So we grew afraid. Our thoughts turned from ‘how can we help’ to ‘how can we stop this from happening to us.’ We broke down the kind of people that staged this terrible attack: people from (or having visited) the middle-east that follow the Muslim faith. That last part, of course, is the most important. As any practicing Muslim would tell you, Islam is a religion of peace. It’s about loving thy neighbor as thyself, and avoiding violence. In fact, it sounds extremely similar to a religion that myriadAmericans follow. But scared people are not quick to embrace similarities. They are, however, quick to highlight differences.

It makes sense, then, that when Syrian refugees were seeking asylum in America, we did not embrace the similarities. We did not see people like ourselves. We did not see fathers and mothers and sons and daughters fleeing the same people that attacked Paris and killed so many. These people were coming straight from a middle-eastern country, and very many of them were followers of the Muslim faith. So instead, we saw the same people that attacked Paris and killed so many trying to enter our country. We did what scared people do, and we got defensive.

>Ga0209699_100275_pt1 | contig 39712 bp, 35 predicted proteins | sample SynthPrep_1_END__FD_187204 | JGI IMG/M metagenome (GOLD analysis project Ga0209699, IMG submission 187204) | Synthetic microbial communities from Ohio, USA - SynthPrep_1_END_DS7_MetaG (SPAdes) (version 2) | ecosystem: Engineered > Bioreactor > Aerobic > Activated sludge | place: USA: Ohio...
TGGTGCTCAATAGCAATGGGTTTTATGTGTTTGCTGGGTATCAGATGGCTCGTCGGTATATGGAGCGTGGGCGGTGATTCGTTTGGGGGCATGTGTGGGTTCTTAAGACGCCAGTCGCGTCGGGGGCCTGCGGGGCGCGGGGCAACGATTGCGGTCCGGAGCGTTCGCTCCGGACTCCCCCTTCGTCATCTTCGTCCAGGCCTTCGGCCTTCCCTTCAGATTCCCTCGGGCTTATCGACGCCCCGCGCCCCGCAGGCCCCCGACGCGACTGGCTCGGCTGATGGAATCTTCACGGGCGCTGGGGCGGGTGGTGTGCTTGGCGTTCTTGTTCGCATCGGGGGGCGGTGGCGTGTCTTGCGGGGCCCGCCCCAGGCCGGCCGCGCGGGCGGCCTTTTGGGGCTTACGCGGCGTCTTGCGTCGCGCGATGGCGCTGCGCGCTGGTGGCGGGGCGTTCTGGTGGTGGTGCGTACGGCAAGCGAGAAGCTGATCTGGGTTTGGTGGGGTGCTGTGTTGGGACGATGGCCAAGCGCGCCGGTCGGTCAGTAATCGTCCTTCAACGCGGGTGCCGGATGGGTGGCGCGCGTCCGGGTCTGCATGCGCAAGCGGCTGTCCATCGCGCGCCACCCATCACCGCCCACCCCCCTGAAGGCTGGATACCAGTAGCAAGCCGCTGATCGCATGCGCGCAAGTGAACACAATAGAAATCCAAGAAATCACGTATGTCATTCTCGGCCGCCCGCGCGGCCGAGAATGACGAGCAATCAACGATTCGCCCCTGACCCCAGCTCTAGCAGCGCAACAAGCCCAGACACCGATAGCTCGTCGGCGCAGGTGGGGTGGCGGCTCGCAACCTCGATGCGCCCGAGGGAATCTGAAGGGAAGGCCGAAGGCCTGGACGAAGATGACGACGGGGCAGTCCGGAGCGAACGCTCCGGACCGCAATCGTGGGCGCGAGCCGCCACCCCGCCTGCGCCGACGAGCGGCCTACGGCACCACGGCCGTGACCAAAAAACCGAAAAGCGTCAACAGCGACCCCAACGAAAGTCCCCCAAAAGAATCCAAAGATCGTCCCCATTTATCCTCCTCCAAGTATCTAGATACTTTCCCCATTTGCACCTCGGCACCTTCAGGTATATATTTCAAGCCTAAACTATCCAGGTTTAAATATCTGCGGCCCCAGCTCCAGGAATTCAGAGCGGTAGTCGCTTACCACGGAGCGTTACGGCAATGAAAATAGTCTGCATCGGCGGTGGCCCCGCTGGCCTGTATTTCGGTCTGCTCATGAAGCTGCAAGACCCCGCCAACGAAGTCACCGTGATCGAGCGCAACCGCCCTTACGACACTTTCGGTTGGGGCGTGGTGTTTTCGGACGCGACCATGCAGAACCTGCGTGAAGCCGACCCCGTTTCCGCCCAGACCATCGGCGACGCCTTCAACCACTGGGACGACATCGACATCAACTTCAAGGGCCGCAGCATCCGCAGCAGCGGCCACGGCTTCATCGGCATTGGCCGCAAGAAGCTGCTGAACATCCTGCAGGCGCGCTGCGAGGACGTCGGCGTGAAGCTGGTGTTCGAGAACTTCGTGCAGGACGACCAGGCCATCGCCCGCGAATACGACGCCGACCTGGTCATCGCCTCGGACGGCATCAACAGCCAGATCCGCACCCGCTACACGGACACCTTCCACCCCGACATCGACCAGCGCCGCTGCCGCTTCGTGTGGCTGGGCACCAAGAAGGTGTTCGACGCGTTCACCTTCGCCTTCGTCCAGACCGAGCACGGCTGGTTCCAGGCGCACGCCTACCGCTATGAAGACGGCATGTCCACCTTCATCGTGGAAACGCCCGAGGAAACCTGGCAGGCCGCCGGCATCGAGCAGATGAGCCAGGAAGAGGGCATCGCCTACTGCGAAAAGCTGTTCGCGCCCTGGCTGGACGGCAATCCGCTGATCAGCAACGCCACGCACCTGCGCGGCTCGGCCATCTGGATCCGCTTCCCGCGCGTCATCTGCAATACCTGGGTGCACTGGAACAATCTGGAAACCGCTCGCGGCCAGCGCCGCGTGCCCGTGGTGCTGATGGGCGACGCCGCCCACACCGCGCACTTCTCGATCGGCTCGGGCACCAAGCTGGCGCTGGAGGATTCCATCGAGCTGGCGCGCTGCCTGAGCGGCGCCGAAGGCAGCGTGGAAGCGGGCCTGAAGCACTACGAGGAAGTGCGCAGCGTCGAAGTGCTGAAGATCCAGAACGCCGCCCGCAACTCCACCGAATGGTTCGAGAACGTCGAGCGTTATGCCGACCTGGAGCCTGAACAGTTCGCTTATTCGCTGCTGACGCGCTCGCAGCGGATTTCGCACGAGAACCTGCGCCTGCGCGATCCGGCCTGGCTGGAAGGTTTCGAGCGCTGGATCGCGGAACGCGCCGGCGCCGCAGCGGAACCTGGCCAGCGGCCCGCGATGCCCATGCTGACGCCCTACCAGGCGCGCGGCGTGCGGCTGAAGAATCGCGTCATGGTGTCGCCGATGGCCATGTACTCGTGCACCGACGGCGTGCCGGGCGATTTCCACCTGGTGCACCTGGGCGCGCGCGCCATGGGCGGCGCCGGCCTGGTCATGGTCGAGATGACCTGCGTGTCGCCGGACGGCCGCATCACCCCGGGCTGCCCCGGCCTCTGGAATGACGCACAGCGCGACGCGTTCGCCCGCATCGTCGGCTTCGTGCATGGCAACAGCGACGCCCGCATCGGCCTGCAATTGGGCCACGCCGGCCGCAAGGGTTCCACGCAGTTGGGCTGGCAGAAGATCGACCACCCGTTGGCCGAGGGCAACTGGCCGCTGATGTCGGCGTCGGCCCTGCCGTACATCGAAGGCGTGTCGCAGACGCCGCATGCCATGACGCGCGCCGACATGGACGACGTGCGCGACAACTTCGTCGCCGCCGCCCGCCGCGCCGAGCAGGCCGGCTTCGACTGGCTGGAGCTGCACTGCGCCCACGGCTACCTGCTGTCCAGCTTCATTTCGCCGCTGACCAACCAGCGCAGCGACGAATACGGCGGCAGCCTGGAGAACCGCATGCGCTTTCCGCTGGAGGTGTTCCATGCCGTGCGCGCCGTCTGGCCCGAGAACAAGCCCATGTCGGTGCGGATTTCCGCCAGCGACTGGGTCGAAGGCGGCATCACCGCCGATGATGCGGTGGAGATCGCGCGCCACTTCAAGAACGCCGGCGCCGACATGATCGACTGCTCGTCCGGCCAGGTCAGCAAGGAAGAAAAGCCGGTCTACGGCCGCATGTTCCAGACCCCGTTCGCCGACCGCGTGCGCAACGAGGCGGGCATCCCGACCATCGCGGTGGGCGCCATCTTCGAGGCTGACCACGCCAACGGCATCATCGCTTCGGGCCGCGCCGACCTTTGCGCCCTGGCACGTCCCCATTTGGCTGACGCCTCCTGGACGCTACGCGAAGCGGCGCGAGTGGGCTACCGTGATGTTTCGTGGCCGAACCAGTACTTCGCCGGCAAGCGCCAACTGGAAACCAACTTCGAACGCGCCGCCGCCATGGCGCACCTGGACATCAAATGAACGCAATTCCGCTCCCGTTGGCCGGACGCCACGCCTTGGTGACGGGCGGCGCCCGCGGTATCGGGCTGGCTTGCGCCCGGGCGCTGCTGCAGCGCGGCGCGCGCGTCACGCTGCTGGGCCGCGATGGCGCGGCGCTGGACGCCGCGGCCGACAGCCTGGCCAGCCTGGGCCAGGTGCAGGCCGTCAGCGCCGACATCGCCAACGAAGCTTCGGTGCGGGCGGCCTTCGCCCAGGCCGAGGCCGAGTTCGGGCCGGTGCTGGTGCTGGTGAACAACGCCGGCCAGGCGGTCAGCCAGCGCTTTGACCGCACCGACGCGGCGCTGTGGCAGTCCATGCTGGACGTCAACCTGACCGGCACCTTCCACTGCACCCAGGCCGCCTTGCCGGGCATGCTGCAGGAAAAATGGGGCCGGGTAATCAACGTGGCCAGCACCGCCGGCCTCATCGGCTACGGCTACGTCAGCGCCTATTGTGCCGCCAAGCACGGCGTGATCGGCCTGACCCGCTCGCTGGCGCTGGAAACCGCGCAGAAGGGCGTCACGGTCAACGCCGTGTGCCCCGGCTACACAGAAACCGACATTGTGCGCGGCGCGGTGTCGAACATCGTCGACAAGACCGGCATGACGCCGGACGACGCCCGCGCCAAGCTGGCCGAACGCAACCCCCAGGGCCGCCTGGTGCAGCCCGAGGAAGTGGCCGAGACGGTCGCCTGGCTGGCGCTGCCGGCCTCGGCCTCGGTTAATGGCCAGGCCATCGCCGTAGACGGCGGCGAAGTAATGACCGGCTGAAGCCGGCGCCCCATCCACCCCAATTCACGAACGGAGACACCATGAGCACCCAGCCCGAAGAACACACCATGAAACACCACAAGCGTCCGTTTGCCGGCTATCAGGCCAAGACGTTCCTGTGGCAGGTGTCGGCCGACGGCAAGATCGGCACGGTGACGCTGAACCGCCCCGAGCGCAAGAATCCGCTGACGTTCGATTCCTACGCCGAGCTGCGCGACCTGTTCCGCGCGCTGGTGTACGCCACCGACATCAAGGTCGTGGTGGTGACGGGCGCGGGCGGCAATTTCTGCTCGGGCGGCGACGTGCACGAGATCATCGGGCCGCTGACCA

This isn’t the first time that Americans, as a people, have reacted defensively to people seeking asylum in our country. During the Holocaust, the United States turned away Jewish refugees from entering the country. According to the United States Holocaust Memorial Museum (USHMM), there was a certain quota of immigrants that could come from certain regions. The U.S. had hit its quote of German-Austrian immigrants, so it was forced to turn them away. However, relaxation of those quotas was impeded by xenophobic, anti-Semitic Americans (in the general public as well as the government) during a time of economic depression. In addition, the USHMM site states that “Once the United States entered World War II, the State Department practiced stricter immigration policies out of fear that refugees could be blackmailed into working as agents for Germany.” In one particular example, 908 Jewish refugees had sailed to the United States from Hamburg, Germany on the St. Louis, and they were forced to return to Europe. The USHMM states that 254 of the 908 (nearly 28 percent) are known to have died in the Holocaust after being turned away from America. By the time the Holocaust ended, nearly 11 million people had been killed. An estimated 6 million were Jews.